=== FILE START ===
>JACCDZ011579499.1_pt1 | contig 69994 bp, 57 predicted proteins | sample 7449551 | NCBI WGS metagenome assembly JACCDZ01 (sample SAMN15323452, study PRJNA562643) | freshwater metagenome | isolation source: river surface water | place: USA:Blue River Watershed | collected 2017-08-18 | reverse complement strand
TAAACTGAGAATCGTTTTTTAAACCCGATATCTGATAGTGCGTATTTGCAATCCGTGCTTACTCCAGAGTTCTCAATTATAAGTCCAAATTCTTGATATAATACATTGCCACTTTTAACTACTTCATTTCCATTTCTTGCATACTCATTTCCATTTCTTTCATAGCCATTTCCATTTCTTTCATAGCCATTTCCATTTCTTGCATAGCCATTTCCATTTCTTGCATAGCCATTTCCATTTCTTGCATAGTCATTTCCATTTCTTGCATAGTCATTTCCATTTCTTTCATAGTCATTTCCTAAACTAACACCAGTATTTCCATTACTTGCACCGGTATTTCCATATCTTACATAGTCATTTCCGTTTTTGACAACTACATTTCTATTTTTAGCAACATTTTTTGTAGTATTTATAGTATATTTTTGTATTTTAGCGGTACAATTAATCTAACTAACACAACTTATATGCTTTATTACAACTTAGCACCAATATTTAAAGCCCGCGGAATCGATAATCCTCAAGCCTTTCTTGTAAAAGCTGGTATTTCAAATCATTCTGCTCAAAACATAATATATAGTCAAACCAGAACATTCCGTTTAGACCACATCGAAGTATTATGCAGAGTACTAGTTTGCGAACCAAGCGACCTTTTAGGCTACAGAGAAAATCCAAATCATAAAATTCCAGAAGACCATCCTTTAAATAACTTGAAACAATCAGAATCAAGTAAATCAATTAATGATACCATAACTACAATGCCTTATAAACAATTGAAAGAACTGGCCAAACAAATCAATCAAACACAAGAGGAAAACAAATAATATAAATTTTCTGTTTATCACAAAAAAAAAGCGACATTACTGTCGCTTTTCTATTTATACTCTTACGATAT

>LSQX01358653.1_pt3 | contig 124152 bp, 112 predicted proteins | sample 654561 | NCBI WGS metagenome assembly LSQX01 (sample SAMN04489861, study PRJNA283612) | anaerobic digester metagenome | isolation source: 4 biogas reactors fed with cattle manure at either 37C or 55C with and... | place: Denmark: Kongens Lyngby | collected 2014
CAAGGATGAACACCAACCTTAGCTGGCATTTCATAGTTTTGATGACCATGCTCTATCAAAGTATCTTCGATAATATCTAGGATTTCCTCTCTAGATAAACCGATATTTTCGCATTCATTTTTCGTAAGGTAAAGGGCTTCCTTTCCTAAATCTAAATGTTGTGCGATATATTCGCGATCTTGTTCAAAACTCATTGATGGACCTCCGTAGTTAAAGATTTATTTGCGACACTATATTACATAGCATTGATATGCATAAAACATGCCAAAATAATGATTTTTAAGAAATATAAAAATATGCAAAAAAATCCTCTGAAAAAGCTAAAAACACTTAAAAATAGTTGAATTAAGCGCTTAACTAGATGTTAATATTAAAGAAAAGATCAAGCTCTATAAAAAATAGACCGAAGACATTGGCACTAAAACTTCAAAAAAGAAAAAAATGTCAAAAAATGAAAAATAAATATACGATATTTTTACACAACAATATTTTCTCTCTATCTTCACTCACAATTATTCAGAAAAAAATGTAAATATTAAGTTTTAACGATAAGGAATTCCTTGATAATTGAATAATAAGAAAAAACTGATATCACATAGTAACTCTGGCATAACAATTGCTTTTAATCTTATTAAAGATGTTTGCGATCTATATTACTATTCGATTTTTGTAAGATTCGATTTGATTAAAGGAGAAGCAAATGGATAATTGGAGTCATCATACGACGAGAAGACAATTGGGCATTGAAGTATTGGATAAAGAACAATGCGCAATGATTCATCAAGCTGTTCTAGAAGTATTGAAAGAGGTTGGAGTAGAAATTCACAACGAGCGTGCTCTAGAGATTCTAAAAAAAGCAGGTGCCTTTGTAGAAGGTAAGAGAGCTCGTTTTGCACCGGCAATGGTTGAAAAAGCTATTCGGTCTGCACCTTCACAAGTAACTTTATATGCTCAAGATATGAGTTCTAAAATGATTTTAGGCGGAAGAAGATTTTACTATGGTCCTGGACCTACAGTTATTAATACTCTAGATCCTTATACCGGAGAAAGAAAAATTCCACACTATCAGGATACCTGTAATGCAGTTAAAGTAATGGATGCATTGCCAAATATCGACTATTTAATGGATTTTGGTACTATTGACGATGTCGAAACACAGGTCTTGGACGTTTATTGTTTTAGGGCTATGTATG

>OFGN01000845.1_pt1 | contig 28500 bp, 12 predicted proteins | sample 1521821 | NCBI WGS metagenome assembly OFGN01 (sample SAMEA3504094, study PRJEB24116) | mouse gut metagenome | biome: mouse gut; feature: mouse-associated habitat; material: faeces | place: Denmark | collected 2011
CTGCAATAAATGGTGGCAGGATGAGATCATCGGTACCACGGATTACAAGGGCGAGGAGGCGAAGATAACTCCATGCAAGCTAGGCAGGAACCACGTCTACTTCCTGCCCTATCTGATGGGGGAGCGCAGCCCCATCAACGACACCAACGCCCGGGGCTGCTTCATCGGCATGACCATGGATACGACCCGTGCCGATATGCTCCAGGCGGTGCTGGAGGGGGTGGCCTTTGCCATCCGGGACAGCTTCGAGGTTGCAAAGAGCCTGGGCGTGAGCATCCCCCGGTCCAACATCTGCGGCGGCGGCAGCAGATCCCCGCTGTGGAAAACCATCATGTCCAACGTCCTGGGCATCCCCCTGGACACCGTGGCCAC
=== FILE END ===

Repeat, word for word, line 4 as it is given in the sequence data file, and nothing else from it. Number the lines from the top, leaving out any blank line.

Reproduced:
CAAGGATGAACACCAACCTTAGCTGGCATTTCATAGTTTTGATGACCATGCTCTATCAAAGTATCTTCGATAATATCTAGGATTTCCTCTCTAGATAAACCGATATTTTCGCATTCATTTTTCGTAAGGTAAAGGGCTTCCTTTCCTAAATCTAAATGTTGTGCGATATATTCGCGATCTTGTTCAAAACTCATTGATGGACCTCCGTAGTTAAAGATTTATTTGCGACACTATATTACATAGCATTGATATGCATAAAACATGCCAAAATAATGATTTTTAAGAAATATAAAAATATGCAAAAAAATCCTCTGAAAAAGCTAAAAACACTTAAAAATAGTTGAATTAAGCGCTTAACTAGATGTTAATATTAAAGAAAAGATCAAGCTCTATAAAAAATAGACCGAAGACATTGGCACTAAAACTTCAAAAAAGAAAAAAATGTCAAAAAATGAAAAATAAATATACGATATTTTTACACAACAATATTTTCTCTCTATCTTCACTCACAATTATTCAGAAAAAAATGTAAATATTAAGTTTTAACGATAAGGAATTCCTTGATAATTGAATAATAAGAAAAAACTGATATCACATAGTAACTCTGGCATAACAATTGCTTTTAATCTTATTAAAGATGTTTGCGATCTATATTACTATTCGATTTTTGTAAGATTCGATTTGATTAAAGGAGAAGCAAATGGATAATTGGAGTCATCATACGACGAGAAGACAATTGGGCATTGAAGTATTGGATAAAGAACAATGCGCAATGATTCATCAAGCTGTTCTAGAAGTATTGAAAGAGGTTGGAGTAGAAATTCACAACGAGCGTGCTCTAGAGATTCTAAAAAAAGCAGGTGCCTTTGTAGAAGGTAAGAGAGCTCGTTTTGCACCGGCAATGGTTGAAAAAGCTATTCGGTCTGCACCTTCACAAGTAACTTTATATGCTCAAGATATGAGTTCTAAAATGATTTTAGGCGGAAGAAGATTTTACTATGGTCCTGGACCTACAGTTATTAATACTCTAGATCCTTATACCGGAGAAAGAAAAATTCCACACTATCAGGATACCTGTAATGCAGTTAAAGTAATGGATGCATTGCCAAATATCGACTATTTAATGGATTTTGGTACTATTGACGATGTCGAAACACAGGTCTTGGACGTTTATTGTTTTAGGGCTATGTATG